In 1988, Television New Zealand approached Mahy to come up with an idea for a children's series. Starting from the idea of a family that becomes aware someone is observing it, Mahy wrote Strangers, the tale of four youngsters playing detective. Directed by Peter Sharp, the show's impressive cast included teen actors Joel Tobeck, Navigator lead Hamish McFarlane, and Martin Henderson, in his screen debut. But Mahy identified most with the character of Emma (Amber McWilliams), and recalled being a similiar sort of dreamer as a child.
In the mid 90s South Pacific Pictures approached her, after then SPP boss John Barnett, pitching ideas to the BBC, was told "if you can get Margaret Mahy to create something, we'll take it". The idea of a circus had been haunting Mahy's mind since childhood, when she organised one in her backyard in Whakatane, complete with a trapeze strung from a pine tree. Mahy's concept emerged as Maddigan's Quest, (plus accompanying novel Maddigan's Fantasia), with further development by TV veterans Gavin Strawhan and Rachel Lang. Set in a post-apocalyptic future, Maddigan's Quest follows a circus troupe on a secret mission to replace a dying power source from their home city. The show sold well internationally, and won four NZ Screen Awards, including best children's programme.
Kaitangata Twitch debuted on Māori Television in May 2010. Based around an island with a dark history and a life of its own, the Yvonne Mackay-directed series was shot largely in Governors Bay near Christchurch, where Mahy had "imagined the story taking place". Mahy cameoed in a scene in a library, in this first episode. The series won awards here and overseas. Mackay is also adapting novel Portable Ghosts.
Christchurch-raised director Stuart McKenzie developed a script from Mahy's first young adults novel, coming-of-age tale The Changeover, and directed it with his partner Miranda Harcourt. The film, whose cast includes Lucy Lawless and British actor Timothy Spall (Mr. Turner), is set in post-quake Christchurch. It was set for local release in September 2017.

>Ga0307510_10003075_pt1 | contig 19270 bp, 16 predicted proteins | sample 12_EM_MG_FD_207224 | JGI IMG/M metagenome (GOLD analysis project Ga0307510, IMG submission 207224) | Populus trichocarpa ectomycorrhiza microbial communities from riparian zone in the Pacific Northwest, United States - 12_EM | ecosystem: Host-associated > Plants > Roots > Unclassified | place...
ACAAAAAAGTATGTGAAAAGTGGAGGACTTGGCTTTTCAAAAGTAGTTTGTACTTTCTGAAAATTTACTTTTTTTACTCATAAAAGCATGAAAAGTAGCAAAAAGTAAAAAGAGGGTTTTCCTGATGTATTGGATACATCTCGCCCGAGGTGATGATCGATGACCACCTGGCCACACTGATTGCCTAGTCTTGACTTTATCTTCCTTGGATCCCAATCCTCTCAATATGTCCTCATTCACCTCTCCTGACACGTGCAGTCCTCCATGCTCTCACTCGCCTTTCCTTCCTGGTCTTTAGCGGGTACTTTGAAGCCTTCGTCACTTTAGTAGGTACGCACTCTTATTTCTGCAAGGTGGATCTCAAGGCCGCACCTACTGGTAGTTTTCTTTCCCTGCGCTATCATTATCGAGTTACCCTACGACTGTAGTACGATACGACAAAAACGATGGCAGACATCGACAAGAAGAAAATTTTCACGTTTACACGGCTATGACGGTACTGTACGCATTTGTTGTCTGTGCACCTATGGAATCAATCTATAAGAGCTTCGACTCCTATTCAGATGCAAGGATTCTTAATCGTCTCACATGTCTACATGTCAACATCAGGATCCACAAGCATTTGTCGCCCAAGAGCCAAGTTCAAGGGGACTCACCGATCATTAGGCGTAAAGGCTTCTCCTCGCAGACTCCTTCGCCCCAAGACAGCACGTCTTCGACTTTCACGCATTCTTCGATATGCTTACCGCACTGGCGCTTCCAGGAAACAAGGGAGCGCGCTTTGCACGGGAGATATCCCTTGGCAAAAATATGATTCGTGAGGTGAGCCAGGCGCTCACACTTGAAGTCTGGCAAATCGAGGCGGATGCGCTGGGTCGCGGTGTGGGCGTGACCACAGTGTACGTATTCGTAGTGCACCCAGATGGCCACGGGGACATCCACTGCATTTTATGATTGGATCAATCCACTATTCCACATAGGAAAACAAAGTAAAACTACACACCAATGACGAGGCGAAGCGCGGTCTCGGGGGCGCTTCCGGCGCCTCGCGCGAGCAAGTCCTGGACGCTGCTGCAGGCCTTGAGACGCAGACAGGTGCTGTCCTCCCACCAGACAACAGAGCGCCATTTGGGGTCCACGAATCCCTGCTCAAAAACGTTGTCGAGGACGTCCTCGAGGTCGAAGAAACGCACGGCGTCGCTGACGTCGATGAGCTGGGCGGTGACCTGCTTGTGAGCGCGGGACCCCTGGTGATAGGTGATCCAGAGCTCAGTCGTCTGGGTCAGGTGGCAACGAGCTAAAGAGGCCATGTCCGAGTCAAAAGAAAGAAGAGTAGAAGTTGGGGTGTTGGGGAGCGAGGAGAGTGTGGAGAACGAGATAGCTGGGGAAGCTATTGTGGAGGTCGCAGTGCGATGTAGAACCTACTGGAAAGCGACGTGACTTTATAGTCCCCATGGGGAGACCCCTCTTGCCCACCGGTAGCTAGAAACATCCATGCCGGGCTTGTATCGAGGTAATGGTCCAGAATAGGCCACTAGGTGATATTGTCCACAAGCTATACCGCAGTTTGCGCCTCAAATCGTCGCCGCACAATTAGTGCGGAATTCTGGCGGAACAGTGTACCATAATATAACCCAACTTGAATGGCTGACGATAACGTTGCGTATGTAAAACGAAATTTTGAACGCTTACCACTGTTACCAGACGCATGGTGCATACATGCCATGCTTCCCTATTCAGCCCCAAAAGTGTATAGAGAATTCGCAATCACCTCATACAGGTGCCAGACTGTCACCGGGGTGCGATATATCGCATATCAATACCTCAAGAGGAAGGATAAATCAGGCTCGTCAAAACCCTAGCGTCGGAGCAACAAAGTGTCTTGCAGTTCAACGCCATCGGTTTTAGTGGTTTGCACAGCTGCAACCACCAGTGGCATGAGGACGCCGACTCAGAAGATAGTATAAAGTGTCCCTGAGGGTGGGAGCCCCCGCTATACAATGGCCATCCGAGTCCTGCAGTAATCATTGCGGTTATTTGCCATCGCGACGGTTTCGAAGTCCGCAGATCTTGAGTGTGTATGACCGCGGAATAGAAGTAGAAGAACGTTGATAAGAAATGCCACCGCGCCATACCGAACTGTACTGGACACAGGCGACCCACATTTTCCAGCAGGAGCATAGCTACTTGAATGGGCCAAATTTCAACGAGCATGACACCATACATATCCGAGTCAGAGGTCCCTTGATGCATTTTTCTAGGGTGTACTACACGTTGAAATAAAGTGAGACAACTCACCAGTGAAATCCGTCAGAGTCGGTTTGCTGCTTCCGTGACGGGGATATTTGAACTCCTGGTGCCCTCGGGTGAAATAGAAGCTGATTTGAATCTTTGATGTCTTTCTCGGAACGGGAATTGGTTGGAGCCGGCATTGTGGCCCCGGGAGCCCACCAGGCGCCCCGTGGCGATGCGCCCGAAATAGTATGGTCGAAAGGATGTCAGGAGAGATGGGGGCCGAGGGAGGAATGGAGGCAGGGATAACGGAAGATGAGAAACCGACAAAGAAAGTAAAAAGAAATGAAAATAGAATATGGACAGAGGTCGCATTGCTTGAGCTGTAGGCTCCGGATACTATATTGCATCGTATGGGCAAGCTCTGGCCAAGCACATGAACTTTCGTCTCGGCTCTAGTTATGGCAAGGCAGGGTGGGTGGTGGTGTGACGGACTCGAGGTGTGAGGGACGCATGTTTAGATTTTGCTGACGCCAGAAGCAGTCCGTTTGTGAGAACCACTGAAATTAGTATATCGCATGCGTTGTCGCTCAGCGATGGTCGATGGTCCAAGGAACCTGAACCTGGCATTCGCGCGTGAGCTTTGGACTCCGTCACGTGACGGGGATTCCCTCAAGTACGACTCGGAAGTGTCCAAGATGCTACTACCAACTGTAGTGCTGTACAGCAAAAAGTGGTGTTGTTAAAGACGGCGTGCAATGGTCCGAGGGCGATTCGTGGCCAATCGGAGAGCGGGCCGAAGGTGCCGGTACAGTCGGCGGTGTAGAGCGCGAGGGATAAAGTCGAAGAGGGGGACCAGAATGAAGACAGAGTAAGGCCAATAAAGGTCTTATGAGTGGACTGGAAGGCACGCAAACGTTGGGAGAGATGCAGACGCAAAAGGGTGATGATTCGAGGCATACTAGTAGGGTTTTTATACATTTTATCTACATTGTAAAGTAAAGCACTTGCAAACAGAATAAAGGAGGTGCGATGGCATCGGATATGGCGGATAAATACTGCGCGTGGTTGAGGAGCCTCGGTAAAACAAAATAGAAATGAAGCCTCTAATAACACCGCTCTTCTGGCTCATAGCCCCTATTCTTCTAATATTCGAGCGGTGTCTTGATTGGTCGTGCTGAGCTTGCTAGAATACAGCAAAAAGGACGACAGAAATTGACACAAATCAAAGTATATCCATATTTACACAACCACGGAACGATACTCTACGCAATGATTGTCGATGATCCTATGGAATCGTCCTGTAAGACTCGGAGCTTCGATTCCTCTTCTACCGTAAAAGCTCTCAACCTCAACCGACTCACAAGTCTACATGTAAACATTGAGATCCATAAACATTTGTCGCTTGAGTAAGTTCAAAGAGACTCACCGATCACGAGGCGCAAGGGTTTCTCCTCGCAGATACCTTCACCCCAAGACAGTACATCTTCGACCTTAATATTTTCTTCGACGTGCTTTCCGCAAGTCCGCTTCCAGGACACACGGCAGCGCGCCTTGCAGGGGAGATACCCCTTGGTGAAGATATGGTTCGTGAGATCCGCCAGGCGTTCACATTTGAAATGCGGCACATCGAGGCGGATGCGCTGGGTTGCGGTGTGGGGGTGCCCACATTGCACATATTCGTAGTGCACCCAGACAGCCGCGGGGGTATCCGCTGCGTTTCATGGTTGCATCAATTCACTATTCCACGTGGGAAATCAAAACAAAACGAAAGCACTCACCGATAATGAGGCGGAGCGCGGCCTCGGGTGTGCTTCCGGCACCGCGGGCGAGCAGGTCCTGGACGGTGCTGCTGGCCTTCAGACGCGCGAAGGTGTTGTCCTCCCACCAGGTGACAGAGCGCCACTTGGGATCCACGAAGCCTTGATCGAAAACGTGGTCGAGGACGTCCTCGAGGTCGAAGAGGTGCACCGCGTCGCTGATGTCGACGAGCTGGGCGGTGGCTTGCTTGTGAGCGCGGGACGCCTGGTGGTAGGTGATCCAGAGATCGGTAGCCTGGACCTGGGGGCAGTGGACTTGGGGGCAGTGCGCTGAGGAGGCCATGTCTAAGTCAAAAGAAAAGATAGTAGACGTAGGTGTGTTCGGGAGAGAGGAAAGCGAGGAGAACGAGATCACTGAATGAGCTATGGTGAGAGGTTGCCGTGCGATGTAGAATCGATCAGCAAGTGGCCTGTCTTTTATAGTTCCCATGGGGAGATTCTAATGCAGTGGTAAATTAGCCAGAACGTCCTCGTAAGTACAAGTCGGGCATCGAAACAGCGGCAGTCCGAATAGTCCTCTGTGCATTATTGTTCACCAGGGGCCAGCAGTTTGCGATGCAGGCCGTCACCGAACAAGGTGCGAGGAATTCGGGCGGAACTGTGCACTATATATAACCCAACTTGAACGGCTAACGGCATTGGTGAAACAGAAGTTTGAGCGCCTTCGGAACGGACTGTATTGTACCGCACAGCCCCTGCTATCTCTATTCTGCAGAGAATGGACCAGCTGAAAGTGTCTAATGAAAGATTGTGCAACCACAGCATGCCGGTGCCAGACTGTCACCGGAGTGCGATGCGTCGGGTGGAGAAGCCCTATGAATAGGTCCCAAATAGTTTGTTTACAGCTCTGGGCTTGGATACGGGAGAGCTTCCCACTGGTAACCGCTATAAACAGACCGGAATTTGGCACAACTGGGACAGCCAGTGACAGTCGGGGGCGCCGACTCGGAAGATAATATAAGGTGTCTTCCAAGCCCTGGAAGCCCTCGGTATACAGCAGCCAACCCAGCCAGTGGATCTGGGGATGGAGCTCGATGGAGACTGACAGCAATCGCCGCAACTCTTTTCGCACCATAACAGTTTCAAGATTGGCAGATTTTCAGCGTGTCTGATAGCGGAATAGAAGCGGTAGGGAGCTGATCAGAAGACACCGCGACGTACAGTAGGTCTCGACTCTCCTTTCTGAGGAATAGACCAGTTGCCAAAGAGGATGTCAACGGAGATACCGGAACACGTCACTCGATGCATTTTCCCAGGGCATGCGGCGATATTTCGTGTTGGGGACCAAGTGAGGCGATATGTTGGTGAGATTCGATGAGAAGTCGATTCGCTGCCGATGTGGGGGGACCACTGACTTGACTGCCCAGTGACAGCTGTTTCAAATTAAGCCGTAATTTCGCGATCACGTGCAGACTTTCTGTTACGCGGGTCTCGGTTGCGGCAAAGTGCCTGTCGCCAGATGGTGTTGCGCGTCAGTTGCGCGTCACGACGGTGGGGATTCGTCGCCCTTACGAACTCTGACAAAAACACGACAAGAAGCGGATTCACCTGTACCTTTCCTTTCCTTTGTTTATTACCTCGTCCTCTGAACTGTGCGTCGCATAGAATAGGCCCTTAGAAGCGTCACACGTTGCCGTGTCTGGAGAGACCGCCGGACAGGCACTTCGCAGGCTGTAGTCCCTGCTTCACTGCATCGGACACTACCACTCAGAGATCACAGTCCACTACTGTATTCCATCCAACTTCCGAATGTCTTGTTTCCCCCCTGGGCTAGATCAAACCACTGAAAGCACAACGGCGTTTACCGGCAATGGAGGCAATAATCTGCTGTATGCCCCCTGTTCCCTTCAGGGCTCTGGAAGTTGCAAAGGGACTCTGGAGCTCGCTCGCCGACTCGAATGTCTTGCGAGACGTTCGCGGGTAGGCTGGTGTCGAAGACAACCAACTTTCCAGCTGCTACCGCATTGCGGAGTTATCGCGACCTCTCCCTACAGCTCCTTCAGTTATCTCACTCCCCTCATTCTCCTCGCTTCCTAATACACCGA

Mahy found herself in the camera's gaze in Sonja de Friez documentary Made in New Zealand (2004) and Mackay's quirky A Tall, Long Faced Tale (2007), which saw her being interviewed by author Elizabeth Knox. Euan Frizzell's animation brings her characters to life to quiz their creator, including the lion in The Lion in the Meadow. Frizzell's animation can also be glimpsed in Margaret Mahy's Rambustifications, in which Mahy reads some of her stories.
Her novel The Haunting won the Carnegie Medal of the British Library Association, an honour conferred on her three times. Other awards included the Young Observer Fiction Prize (1986); the Italian Premier Grafico Award (1976) and the Dutch Silver Pencil Award (1977). She was awarded the Esther Glen Medal from the NZ Library Association six times, and in 2006 the pinnacle of children's literature awards, the Hans Christian Andersen Award.
Margaret Mahy died on 23 July 2012 in Christchurch. She was 76.
'Interview with Yvonne Mackay and Margaret Mahy' (Video Interview), NZ On Screen website. Director Clare O'Leary. Uploaded 9 December 2008. Accessed 15 October 2010
Ann Easter, 'Margaret Mahy' - Waikato Times, 8 May 1985, page 8
Guy Somerset, 'Memories of Margaret Mahy' - The Listener, 24 July 2012
'Beloved author Margaret Mahy dies' - Otago Daily Times, 24 July 2012
'Margaret Mahy'. New Zealand Book Council profile. Accessed 24 July 2012
Maddigan's Quest press kit
Strangers press kit